Consumer cooperatives represent a highly successful example of democratic form of enterprises operating in developed countries. They are usually medium to large- scale companies competing with the proﬁt-maximizing ﬁrms in the retail sector. This paper describes this situation as a mixed oligopoly in which consumer cooperatives maximize the utility of consumer-members and, in return, refund them with a share of the proﬁts corresponding to the ratio of their individual spending to the cooperative’s total sales. We show that when consumers possess quasi-linear preferences over a bundle of symmetrically diﬀer- entiated goods, and companies operate using a linear technology, the presence of consumer cooperatives positively aﬀects total industry output, as well as welfare. The eﬀect of cooperatives on welfare proves to be even more signiﬁcant when goods are either complements or highly diﬀerentiated, and when competition is à la Cournot rather than à la Bertrand.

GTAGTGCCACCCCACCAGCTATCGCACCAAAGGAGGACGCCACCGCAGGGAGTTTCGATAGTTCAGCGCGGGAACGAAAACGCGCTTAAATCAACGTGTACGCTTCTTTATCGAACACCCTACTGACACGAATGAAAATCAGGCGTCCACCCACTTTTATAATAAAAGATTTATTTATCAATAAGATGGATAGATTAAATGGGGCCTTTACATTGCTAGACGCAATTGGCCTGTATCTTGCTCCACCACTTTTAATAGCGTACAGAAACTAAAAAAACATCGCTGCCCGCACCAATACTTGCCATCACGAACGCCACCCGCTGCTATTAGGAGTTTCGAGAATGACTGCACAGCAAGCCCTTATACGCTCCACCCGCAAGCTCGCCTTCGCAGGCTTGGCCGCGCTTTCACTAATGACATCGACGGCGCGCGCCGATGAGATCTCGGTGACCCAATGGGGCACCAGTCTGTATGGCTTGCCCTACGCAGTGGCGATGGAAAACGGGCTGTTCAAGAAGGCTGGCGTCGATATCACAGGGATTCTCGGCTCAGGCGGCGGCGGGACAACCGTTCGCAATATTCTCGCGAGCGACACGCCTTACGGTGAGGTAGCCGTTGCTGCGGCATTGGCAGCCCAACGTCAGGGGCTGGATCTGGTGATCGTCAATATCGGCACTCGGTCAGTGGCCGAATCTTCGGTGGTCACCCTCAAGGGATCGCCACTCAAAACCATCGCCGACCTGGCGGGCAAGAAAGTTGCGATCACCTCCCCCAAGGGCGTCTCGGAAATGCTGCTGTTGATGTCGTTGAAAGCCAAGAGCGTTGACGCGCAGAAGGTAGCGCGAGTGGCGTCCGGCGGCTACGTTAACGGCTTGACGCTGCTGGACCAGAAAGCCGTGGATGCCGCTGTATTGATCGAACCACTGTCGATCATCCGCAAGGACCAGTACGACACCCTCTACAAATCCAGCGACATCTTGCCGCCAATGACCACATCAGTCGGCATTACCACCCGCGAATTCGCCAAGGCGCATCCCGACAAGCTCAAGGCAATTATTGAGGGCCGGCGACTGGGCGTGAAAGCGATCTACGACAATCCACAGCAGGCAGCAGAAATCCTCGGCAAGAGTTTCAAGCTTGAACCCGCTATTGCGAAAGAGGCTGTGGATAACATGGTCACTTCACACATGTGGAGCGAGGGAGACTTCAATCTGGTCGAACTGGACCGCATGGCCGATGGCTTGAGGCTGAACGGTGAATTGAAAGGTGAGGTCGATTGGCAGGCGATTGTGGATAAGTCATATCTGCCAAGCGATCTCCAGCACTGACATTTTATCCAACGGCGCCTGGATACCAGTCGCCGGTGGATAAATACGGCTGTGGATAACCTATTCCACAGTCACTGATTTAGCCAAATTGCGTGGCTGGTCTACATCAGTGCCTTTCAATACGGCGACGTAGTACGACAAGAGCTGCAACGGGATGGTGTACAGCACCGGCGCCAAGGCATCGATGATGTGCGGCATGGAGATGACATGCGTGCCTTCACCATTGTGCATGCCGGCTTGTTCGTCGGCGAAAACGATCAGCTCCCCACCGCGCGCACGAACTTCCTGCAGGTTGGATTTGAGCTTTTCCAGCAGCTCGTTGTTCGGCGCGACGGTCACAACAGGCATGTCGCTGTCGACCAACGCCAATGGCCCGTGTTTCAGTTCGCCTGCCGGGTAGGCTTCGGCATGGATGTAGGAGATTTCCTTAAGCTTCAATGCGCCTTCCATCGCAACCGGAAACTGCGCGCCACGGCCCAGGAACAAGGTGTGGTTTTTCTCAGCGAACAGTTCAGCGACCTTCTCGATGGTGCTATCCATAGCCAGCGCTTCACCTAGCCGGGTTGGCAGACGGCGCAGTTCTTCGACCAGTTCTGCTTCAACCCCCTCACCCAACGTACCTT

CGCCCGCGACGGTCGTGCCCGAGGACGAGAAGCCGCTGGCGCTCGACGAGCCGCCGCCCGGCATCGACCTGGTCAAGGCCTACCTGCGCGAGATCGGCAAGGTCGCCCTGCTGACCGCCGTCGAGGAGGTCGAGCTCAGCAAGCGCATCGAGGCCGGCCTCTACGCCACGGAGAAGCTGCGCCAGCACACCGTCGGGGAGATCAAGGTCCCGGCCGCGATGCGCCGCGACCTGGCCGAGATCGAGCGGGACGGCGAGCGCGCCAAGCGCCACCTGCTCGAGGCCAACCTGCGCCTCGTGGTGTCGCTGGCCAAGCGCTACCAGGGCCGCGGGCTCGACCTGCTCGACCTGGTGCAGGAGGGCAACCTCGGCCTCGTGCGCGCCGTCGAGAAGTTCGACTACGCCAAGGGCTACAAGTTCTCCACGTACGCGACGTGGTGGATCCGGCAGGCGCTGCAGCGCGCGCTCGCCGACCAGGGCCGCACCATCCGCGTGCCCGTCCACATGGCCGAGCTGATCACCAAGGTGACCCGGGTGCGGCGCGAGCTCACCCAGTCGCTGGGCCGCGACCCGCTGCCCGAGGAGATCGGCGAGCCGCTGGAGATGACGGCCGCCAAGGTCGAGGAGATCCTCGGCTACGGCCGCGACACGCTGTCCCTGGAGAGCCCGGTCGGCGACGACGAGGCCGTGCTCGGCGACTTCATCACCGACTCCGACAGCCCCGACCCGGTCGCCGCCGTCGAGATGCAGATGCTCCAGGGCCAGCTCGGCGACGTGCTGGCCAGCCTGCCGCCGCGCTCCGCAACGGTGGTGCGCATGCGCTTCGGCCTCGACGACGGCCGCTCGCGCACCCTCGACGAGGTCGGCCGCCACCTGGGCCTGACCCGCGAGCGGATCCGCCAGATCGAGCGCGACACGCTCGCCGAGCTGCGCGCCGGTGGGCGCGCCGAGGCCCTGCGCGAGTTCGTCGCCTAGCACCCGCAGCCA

- consumer Co-operatives,
- Mixed Oligopoly,
- Profit-maximizing Firms
Available at: http://works.bepress.com/marco_marini/1/